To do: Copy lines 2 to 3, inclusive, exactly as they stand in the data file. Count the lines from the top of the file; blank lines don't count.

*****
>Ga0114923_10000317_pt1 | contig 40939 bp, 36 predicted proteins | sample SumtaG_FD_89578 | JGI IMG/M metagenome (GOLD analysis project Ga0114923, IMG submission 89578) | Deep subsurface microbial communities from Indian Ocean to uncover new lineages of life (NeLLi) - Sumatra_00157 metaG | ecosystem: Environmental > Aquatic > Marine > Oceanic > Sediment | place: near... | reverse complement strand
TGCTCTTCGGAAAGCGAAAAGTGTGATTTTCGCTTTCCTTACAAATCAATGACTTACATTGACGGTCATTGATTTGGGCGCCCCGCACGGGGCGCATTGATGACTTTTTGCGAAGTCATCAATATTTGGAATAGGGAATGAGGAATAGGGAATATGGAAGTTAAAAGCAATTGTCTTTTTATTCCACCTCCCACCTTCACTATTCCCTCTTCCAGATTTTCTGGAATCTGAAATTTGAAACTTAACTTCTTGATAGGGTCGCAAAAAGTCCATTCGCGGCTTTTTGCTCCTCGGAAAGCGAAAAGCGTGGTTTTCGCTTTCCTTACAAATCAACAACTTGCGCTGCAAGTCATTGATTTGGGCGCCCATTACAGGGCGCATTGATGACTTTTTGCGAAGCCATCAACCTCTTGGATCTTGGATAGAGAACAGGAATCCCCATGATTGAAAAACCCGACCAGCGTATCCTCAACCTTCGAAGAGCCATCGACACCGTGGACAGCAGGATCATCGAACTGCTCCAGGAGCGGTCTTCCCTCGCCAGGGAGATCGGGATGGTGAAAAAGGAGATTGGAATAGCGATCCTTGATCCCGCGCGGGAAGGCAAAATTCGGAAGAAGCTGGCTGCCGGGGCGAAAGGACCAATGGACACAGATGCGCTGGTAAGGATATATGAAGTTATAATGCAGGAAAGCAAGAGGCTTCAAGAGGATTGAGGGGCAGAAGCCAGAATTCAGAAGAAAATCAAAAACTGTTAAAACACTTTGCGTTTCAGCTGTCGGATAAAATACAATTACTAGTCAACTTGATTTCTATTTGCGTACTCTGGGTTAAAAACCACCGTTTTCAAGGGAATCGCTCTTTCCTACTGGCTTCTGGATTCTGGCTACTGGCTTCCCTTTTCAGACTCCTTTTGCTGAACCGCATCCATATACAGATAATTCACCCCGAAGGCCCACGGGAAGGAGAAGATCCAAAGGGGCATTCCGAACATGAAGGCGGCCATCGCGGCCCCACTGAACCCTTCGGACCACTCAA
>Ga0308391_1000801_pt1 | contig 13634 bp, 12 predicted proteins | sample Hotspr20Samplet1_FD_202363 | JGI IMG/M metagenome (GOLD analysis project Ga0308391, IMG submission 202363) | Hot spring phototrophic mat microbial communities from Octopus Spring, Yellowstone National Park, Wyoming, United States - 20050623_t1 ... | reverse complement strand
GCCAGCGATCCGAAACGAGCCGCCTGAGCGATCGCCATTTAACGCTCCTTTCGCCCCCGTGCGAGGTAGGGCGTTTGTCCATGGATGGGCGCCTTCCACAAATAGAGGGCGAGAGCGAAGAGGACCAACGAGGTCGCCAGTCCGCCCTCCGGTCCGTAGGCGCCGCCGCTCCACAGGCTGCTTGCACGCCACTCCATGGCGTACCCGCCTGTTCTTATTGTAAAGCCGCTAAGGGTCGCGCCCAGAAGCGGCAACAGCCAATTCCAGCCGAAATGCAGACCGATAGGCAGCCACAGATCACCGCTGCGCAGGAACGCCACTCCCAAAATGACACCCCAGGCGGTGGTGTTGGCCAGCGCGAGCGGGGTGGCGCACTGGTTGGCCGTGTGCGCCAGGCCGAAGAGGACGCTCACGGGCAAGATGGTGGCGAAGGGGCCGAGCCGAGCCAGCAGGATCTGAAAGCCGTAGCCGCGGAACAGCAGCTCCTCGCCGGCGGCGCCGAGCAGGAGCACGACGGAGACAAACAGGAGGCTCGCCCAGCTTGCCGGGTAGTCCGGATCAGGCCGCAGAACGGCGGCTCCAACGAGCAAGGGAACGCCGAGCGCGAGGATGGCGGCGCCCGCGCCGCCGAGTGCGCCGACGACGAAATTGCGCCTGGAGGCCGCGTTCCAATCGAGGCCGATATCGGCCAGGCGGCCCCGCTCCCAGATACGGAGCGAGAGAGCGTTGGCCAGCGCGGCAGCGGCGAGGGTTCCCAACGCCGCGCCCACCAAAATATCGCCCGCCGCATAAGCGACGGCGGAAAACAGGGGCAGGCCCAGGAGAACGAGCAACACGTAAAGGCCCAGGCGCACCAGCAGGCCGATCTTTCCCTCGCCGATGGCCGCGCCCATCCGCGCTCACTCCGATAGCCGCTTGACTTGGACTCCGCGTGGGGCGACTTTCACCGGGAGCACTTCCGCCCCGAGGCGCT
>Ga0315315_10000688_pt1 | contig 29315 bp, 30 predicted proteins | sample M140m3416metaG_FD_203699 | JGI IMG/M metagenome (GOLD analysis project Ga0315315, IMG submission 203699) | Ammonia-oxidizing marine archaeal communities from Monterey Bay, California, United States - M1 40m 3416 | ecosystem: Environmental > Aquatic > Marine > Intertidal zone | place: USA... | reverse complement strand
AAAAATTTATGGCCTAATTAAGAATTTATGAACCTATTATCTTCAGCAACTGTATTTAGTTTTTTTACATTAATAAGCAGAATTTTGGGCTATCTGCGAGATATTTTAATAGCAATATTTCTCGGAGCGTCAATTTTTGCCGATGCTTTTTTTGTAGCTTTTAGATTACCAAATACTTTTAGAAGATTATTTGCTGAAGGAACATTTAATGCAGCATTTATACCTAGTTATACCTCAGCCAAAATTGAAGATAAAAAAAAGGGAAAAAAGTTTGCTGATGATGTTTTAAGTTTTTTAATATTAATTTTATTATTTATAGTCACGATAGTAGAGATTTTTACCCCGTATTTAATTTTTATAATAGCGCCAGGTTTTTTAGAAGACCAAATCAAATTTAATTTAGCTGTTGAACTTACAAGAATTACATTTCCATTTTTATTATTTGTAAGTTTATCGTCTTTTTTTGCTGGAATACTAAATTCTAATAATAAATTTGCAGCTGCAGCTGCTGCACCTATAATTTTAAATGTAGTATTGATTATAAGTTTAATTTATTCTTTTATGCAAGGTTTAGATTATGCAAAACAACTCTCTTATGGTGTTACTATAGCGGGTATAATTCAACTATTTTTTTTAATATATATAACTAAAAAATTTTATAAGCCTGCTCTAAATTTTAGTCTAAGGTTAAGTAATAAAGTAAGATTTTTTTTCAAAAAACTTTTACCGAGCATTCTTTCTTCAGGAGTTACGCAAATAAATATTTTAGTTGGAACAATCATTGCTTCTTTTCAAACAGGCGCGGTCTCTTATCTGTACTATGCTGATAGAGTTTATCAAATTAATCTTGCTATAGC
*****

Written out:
TGCTCTTCGGAAAGCGAAAAGTGTGATTTTCGCTTTCCTTACAAATCAATGACTTACATTGACGGTCATTGATTTGGGCGCCCCGCACGGGGCGCATTGATGACTTTTTGCGAAGTCATCAATATTTGGAATAGGGAATGAGGAATAGGGAATATGGAAGTTAAAAGCAATTGTCTTTTTATTCCACCTCCCACCTTCACTATTCCCTCTTCCAGATTTTCTGGAATCTGAAATTTGAAACTTAACTTCTTGATAGGGTCGCAAAAAGTCCATTCGCGGCTTTTTGCTCCTCGGAAAGCGAAAAGCGTGGTTTTCGCTTTCCTTACAAATCAACAACTTGCGCTGCAAGTCATTGATTTGGGCGCCCATTACAGGGCGCATTGATGACTTTTTGCGAAGCCATCAACCTCTTGGATCTTGGATAGAGAACAGGAATCCCCATGATTGAAAAACCCGACCAGCGTATCCTCAACCTTCGAAGAGCCATCGACACCGTGGACAGCAGGATCATCGAACTGCTCCAGGAGCGGTCTTCCCTCGCCAGGGAGATCGGGATGGTGAAAAAGGAGATTGGAATAGCGATCCTTGATCCCGCGCGGGAAGGCAAAATTCGGAAGAAGCTGGCTGCCGGGGCGAAAGGACCAATGGACACAGATGCGCTGGTAAGGATATATGAAGTTATAATGCAGGAAAGCAAGAGGCTTCAAGAGGATTGAGGGGCAGAAGCCAGAATTCAGAAGAAAATCAAAAACTGTTAAAACACTTTGCGTTTCAGCTGTCGGATAAAATACAATTACTAGTCAACTTGATTTCTATTTGCGTACTCTGGGTTAAAAACCACCGTTTTCAAGGGAATCGCTCTTTCCTACTGGCTTCTGGATTCTGGCTACTGGCTTCCCTTTTCAGACTCCTTTTGCTGAACCGCATCCATATACAGATAATTCACCCCGAAGGCCCACGGGAAGGAGAAGATCCAAAGGGGCATTCCGAACATGAAGGCGGCCATCGCGGCCCCACTGAACCCTTCGGACCACTCAA
>Ga0308391_1000801_pt1 | contig 13634 bp, 12 predicted proteins | sample Hotspr20Samplet1_FD_202363 | JGI IMG/M metagenome (GOLD analysis project Ga0308391, IMG submission 202363) | Hot spring phototrophic mat microbial communities from Octopus Spring, Yellowstone National Park, Wyoming, United States - 20050623_t1 ... | reverse complement strand